It’s been a busy week (more on that later), so this is a day late, but in honor of Father’s Day we wanted to share a couple of articles/posts we came across yesterday. We hope you enjoy them as much as we did.
1) Here’s a link to Wayne’s cousin’s blog where she wrote out her sacrament meeting talk. She had some great thoughts to share – “In Honor of Fathers and Priesthood Holders.”
2) Happy NEW Father’s Day! (Just in case you haven’t found these pictures yet. Steven particularly likes the first one with the soccer ball.)
3) We all thought this article in our Sunday paper also described the dad in our home quite well. What do you think? (I’ve copied part of it below.)
LEVI (who is 14 years old): It’s Father’s Day today, so let me tell you about Dad.
He can be really annoying.
But in his annoyingness, he has also taught me important lessons about money and other things. Let me offer some examples.
1. Dad doesn’t let me buy many things I want with my own money. But because of that, I’ve learned from him how to think through logically whether I really need something, or whether I just want it.
2. He is a cheapskate with his money, so he often goes for the cheaper option when we have a choice about something. But that has taught me to like camping, since when we travel, he usually likes to camp rather than shell out money for a hotel.
3. Dad doesn’t let me play many videogames, which I hate because so many of my friends do. But his restrictions have forced me to enjoy other kinds of entertainment and use my imagination a lot more. When I was younger, my friends and I would spend hours playing pretend games with “swords” (plastic pipes and sticks) — thanks to my restrictions on videogames.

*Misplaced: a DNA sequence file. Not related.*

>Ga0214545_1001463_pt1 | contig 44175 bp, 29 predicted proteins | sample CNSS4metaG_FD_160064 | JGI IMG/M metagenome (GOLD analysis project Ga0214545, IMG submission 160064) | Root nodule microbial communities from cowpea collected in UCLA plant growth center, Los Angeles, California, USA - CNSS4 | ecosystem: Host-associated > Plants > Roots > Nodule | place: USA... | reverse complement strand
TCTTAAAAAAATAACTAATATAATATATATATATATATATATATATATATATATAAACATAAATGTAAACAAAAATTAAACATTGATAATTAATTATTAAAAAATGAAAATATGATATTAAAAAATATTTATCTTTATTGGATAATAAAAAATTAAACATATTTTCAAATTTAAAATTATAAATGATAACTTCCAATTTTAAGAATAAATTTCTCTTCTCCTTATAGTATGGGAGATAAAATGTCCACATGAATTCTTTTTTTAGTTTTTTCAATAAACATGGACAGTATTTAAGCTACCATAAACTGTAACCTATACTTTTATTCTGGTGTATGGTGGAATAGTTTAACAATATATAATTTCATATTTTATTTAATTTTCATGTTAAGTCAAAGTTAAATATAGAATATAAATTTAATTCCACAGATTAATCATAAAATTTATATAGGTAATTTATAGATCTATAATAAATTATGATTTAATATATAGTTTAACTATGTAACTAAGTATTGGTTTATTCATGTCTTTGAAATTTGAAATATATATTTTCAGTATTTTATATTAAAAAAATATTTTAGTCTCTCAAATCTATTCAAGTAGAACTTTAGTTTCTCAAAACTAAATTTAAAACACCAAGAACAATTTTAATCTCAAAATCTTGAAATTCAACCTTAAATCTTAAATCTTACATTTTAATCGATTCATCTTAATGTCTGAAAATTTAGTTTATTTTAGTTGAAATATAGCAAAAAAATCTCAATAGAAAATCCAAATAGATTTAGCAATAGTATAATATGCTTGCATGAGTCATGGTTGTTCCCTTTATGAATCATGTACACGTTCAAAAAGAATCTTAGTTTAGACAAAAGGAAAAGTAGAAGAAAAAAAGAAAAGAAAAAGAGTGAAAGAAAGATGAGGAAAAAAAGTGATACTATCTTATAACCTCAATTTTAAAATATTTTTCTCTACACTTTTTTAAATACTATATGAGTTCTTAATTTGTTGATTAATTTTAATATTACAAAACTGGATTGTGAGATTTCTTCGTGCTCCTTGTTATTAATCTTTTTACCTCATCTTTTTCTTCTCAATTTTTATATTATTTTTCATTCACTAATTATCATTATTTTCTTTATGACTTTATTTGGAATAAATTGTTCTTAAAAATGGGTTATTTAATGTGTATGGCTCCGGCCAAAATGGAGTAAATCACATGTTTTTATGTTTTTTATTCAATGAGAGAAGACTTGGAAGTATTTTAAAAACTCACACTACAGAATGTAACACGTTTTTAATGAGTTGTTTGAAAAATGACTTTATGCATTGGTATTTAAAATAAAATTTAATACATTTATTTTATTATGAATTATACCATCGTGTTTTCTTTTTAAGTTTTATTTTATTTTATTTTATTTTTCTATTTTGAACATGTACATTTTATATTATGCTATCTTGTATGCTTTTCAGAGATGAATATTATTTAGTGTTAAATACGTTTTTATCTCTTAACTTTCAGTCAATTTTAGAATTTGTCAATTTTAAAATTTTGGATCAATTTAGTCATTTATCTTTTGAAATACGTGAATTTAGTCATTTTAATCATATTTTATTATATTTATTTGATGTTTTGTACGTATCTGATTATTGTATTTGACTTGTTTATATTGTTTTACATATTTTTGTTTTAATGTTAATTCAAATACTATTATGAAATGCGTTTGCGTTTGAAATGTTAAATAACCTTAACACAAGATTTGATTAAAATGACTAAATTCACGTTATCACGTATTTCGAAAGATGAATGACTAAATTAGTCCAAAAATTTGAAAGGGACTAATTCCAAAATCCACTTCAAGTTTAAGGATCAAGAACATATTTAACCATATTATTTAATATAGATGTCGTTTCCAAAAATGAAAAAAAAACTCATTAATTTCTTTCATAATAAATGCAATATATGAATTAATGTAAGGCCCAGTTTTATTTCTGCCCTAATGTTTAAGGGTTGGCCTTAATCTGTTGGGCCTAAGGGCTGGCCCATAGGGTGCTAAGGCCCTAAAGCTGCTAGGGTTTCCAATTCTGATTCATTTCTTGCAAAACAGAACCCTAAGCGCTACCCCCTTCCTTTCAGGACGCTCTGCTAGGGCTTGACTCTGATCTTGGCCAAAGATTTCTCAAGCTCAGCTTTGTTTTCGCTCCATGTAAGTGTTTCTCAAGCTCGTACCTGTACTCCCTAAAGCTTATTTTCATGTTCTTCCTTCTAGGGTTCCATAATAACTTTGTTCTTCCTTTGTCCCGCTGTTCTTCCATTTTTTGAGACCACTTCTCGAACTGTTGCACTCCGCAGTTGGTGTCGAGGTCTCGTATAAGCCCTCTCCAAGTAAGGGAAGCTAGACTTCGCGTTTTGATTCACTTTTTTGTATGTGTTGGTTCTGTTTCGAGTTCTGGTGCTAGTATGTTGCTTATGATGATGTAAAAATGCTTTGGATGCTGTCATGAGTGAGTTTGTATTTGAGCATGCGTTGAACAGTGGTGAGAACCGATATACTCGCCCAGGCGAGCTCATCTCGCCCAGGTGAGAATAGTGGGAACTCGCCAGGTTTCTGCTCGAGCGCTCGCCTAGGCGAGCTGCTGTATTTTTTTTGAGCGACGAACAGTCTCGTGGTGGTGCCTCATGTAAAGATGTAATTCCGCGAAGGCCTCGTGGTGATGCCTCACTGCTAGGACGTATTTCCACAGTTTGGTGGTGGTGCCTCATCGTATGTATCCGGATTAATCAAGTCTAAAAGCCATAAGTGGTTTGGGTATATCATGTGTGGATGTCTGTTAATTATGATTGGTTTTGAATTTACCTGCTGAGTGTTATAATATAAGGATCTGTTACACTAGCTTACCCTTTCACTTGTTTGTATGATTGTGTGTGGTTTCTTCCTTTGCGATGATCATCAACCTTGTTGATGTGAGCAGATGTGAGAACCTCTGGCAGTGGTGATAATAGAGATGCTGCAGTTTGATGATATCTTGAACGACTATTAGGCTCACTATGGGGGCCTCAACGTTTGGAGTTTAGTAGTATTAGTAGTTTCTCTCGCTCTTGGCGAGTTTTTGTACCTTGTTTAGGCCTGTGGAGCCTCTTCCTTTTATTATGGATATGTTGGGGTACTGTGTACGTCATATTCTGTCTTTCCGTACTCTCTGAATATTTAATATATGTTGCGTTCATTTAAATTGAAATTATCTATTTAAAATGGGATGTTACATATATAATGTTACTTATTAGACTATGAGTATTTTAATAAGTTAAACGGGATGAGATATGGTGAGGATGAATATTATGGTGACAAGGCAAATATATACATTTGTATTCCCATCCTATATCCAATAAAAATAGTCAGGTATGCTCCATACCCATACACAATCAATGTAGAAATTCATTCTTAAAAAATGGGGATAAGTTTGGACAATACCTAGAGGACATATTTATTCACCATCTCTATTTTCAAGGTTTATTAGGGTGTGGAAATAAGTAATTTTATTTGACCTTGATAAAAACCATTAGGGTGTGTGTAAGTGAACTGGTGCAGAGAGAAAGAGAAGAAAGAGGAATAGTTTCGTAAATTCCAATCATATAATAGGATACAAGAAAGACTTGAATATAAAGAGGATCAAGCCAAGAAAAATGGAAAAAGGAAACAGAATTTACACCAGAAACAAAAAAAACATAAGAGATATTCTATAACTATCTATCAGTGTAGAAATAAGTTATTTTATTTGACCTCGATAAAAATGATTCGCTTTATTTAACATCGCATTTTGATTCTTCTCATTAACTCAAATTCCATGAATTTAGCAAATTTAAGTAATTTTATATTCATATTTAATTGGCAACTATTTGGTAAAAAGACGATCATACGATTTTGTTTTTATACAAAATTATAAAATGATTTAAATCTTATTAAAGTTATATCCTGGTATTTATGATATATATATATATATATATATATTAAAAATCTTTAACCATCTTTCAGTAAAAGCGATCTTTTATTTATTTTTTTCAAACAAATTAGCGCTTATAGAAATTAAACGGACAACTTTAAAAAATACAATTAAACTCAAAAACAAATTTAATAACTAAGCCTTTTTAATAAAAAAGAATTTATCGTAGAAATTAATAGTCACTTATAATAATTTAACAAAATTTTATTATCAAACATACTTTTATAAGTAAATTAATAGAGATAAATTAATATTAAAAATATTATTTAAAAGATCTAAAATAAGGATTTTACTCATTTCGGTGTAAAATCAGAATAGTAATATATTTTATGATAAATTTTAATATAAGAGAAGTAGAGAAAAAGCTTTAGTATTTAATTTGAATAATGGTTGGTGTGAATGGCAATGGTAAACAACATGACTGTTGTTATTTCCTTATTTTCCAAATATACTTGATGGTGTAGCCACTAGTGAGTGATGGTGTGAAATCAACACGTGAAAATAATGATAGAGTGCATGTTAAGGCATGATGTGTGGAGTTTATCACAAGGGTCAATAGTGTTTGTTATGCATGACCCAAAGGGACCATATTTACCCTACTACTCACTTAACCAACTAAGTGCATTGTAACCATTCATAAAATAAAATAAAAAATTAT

4. Dad is strongly opposed to buying junk food. This has made me eat, and even like, healthful food. In fact, given a choice, I’ll sometimes pick healthful options over junk food.
5. Dad has passed down to me the value of saving things as small as Halloween candy. That has definitely cluttered my room, which is filled with things I’ll probably never use. But it also means that I save money — waiting for something I really want instead of just need.
6. On weekends, Dad drags me outside to do yard work. Again, pretty annoying. But I also know that the time in the hot sun working in our jungle-like backyard helps me appreciate when we have a barbecue on the newly cleaned deck or when I look out on the backyard from my bedroom window.
7. Dad values experiences over money, which meant that when I was little, I’d get upset that I didn’t get huge Lego sets. But now, I appreciate the times I spent with my dad and cousins building inexpensive model rockets.
8. Dad saves things until they are about to fall apart or are so outdated that they are unusable. I’ve written about how annoying this is when it comes to our family computer, which is deteriorating rapidly. But his approach has meant our family has saved a lot of money over the years, and enabled us to take trips that we never could have taken otherwise.